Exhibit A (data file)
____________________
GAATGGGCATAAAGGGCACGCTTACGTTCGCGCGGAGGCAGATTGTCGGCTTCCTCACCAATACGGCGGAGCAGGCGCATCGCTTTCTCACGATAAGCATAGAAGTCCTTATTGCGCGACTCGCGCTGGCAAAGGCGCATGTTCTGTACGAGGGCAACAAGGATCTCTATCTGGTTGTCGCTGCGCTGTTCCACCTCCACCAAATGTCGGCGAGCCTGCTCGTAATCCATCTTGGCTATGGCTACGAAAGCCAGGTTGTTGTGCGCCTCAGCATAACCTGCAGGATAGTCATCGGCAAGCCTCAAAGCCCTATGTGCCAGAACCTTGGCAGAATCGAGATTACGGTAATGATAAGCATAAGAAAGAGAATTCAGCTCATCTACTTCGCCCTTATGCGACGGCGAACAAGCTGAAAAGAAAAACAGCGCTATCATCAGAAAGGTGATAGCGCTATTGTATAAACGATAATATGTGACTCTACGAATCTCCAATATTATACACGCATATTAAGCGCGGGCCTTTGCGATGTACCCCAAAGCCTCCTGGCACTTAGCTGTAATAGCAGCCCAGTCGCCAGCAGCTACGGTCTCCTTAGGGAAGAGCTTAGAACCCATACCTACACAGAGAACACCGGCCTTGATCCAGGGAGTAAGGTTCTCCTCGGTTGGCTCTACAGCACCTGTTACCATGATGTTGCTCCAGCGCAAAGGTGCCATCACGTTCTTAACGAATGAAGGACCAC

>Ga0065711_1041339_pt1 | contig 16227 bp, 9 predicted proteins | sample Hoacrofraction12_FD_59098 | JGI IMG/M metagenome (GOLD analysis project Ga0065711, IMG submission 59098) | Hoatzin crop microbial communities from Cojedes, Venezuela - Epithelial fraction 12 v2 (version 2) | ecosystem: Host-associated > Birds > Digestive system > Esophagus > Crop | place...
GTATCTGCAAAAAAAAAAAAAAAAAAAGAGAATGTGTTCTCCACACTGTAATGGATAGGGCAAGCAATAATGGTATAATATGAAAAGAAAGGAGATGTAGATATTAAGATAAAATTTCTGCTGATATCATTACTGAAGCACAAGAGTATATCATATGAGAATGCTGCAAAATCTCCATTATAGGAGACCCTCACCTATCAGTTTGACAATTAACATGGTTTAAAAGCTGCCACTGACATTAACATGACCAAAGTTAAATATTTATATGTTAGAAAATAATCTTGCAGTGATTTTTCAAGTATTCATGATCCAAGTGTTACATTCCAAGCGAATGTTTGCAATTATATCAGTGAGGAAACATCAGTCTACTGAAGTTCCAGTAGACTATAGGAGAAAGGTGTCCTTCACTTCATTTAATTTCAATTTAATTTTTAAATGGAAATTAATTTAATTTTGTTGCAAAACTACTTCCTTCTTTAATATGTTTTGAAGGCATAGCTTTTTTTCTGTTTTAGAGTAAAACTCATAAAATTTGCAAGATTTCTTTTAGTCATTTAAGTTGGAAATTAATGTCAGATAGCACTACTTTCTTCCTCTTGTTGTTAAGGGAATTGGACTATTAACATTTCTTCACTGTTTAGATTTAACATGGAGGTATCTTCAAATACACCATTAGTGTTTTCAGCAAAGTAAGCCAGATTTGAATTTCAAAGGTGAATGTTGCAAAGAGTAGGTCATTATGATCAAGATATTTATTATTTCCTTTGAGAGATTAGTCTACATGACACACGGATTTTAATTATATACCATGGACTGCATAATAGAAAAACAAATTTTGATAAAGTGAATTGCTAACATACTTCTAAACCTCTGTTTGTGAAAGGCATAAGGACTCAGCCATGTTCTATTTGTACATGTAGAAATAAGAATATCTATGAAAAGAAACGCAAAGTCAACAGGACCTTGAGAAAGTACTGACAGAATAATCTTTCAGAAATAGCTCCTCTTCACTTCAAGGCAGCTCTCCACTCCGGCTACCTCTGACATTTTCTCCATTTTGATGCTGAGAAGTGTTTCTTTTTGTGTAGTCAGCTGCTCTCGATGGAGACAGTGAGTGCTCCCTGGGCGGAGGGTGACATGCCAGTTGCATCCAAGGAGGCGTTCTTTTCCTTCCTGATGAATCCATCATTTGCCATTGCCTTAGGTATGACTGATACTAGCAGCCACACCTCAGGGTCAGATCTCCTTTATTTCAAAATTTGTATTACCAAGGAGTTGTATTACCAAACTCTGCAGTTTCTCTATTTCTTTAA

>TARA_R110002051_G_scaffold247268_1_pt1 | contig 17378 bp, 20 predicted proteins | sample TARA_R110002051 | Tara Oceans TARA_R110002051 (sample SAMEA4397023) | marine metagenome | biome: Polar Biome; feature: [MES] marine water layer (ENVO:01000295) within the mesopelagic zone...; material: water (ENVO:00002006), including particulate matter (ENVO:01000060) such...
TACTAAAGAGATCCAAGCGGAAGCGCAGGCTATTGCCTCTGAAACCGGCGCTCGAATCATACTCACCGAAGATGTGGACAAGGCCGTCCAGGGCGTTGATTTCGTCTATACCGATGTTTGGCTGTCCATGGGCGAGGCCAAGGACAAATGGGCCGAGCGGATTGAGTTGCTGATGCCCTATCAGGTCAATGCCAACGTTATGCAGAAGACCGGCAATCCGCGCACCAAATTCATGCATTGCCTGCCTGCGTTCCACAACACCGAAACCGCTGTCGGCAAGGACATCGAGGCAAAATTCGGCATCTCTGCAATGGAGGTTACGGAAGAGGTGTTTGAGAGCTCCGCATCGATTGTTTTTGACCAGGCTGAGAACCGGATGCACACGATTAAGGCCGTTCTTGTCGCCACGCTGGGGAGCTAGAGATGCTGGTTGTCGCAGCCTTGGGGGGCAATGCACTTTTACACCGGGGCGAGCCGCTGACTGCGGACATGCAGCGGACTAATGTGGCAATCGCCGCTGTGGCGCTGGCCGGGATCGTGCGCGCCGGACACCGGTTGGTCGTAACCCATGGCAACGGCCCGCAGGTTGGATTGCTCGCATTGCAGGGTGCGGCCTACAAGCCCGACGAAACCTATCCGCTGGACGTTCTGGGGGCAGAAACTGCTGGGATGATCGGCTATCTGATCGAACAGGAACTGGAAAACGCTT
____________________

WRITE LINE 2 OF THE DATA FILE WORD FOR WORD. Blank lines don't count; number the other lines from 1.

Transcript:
>Ga0065711_1041339_pt1 | contig 16227 bp, 9 predicted proteins | sample Hoacrofraction12_FD_59098 | JGI IMG/M metagenome (GOLD analysis project Ga0065711, IMG submission 59098) | Hoatzin crop microbial communities from Cojedes, Venezuela - Epithelial fraction 12 v2 (version 2) | ecosystem: Host-associated > Birds > Digestive system > Esophagus > Crop | place...